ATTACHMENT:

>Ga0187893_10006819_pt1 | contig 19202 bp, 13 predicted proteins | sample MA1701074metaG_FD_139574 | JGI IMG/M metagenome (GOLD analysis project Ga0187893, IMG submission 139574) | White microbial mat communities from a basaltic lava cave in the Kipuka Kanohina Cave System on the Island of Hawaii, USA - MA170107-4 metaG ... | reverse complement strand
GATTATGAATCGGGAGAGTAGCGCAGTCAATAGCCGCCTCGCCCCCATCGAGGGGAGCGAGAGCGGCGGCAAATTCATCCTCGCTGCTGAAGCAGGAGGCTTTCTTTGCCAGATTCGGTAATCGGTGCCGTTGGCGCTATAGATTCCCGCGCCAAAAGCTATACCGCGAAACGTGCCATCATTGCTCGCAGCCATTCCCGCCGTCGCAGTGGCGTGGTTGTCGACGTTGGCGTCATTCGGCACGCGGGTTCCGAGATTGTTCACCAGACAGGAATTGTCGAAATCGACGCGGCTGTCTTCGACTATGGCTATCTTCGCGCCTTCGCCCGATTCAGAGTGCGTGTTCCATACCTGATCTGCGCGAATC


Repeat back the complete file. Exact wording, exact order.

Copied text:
>Ga0187893_10006819_pt1 | contig 19202 bp, 13 predicted proteins | sample MA1701074metaG_FD_139574 | JGI IMG/M metagenome (GOLD analysis project Ga0187893, IMG submission 139574) | White microbial mat communities from a basaltic lava cave in the Kipuka Kanohina Cave System on the Island of Hawaii, USA - MA170107-4 metaG ... | reverse complement strand
GATTATGAATCGGGAGAGTAGCGCAGTCAATAGCCGCCTCGCCCCCATCGAGGGGAGCGAGAGCGGCGGCAAATTCATCCTCGCTGCTGAAGCAGGAGGCTTTCTTTGCCAGATTCGGTAATCGGTGCCGTTGGCGCTATAGATTCCCGCGCCAAAAGCTATACCGCGAAACGTGCCATCATTGCTCGCAGCCATTCCCGCCGTCGCAGTGGCGTGGTTGTCGACGTTGGCGTCATTCGGCACGCGGGTTCCGAGATTGTTCACCAGACAGGAATTGTCGAAATCGACGCGGCTGTCTTCGACTATGGCTATCTTCGCGCCTTCGCCCGATTCAGAGTGCGTGTTCCATACCTGATCTGCGCGAATC